Reviewing Barbie has turned out to be an incredibly difficult challenge. Why? Because much like Barbie herself, Barbie is everything.
Greta Gerwig (alongside co-writer Noah Baumbach) has somehow managed to blend wit, vulnerability, challenges of motherhood, gender politics, mermaids, horses and hand-holding CEOs (with a healthy dash of consumerism) into one of the most fun, charming, silly and endearing films of the last decade. It was clear from Ladybird and Little Women that Gerwig does not find herself interested in ‘perfect’ women, instead delighting in the messy chaos that it is to be a young woman in this world and we see this again as she takes on the mammoth task of deconstructing the perfect woman for the big screen.
Margot Robbie is perfectly cast as the titular Barbie, ‘Stereotypical Barbie’, who finds herself somehow falling apart and is tasked by Weird Barbie (Kate McKinnon doing what she does best, as well as a lot of splits) to go to the real world and connect with her owner before the rift between Barbieland and the real world becomes permanent.
Alongside Barbie is her perfect accessory, Ryan Gosling’s Ken. It feels almost wrong to say that a Ken could be the best part of Barbie, but in this case, it could be true. Ryan Gosling IS Ken. In a sublime performance, he devours every line, demanding the camera’s eye. It feels like the part he was born to play, and he is clearly having the time of his life. A shout out to his fellow Ken, Kingsley Ben-Adir, playing the perfect accessory to an accessory, who you can’t help but want to spend more time with. Ken might just be a fairly useless accessory to most Barbie owners, but Gerwig and Baumbach have crafted the Kens with just as much care and love. Even if their job is just beach.
The script is a work of comic genius. The performances are committed and pitch-perfect. But the thing that pushes Barbie into cinematic perfection is the physical craft. Sarah Greenwood is responsible for this production design, bringing to life 60 years of little girls imaginations into a physical and tactile world that feels modern but timeless and pays perfect homage to the toys the film is based on. Her eye for detail deserves multiple rewatches as every shot is filled with small intricate nods to the history of Barbie and the creativity of everyone that came before her. Making the sets physical, down to cardboard backdrops, makes it almost as if we ourselves could be directing the action, posing these dolls and having our own adventures with them in this magical world. Dedicated artistry and physical set design haven’t been seen on this level since the creation of a real Bedrock for 1994’s The Flintstones.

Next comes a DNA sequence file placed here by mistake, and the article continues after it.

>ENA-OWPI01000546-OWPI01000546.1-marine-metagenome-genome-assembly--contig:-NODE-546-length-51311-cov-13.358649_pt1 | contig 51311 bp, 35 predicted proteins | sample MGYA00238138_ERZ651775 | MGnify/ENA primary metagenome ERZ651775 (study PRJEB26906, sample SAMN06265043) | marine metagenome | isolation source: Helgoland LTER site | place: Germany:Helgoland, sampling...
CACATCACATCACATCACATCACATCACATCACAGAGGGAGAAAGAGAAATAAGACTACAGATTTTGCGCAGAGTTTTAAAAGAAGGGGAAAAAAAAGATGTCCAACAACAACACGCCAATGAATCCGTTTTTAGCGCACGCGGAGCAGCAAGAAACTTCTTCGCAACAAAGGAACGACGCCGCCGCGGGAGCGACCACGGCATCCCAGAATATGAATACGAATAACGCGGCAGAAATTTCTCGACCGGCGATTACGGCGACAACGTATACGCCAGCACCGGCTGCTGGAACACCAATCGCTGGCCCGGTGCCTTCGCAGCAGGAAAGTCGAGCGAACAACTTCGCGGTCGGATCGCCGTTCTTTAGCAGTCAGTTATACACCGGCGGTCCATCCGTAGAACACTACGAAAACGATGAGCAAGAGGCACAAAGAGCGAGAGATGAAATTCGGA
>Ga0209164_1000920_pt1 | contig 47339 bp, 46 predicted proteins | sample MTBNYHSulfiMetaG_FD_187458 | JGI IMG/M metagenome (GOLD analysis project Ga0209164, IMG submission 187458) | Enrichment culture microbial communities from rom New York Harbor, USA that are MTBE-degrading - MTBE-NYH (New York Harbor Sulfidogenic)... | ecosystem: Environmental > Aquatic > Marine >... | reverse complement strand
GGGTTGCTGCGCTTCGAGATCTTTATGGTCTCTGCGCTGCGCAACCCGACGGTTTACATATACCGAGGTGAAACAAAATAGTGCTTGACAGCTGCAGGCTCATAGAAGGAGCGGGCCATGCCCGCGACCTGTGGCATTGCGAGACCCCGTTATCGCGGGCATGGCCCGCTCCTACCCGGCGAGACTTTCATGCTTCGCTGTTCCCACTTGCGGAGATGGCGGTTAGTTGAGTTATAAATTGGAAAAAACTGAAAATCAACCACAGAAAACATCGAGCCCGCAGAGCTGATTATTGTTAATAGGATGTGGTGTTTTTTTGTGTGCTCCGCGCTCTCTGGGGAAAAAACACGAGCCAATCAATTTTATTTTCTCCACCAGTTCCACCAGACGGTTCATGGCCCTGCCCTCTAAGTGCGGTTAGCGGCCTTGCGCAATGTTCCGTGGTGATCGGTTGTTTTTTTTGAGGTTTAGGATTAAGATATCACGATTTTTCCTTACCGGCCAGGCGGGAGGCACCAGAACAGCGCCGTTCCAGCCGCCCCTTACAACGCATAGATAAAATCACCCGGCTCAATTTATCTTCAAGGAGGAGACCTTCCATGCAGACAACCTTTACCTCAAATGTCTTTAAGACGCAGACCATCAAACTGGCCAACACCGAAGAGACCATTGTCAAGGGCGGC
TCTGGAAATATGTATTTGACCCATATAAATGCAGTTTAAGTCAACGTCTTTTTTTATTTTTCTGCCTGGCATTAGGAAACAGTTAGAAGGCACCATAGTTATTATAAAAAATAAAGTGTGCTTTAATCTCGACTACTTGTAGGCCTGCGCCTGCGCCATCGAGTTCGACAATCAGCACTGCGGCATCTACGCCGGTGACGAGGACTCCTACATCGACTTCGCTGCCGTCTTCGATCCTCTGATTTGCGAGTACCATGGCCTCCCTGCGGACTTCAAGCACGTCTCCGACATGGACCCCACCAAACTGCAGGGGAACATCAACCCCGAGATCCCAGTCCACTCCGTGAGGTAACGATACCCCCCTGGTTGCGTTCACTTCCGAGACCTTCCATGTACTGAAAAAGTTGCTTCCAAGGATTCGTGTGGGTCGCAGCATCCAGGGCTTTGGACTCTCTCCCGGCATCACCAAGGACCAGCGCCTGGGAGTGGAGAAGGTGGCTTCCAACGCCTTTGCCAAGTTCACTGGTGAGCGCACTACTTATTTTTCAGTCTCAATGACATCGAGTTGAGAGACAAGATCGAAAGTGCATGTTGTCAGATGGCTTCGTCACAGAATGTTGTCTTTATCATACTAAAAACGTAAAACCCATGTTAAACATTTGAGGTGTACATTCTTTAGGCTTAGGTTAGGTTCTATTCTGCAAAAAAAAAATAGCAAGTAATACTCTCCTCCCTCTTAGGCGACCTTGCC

Barbie made me laugh. And laugh. Out loud, a lot. It is one of the silliest films I’ve ever seen. But alongside puns and clever gags (and a couple of musical numbers reminiscent of a Gene Kelly picture), Gerwig shows us that the joys in life are not in the perfection, but in the messy, confusing and oft overwhelming moments that irrevocably change us. After 64 years, Barbara Millicent Roberts is still teaching me I can be anything. Consider me a Barbie girl for life.
Where to Watch
Ex film teacher and frequent couch potato. I try and see at least one new release a week, but I’ve somehow got to 30 without having seen The Godfather?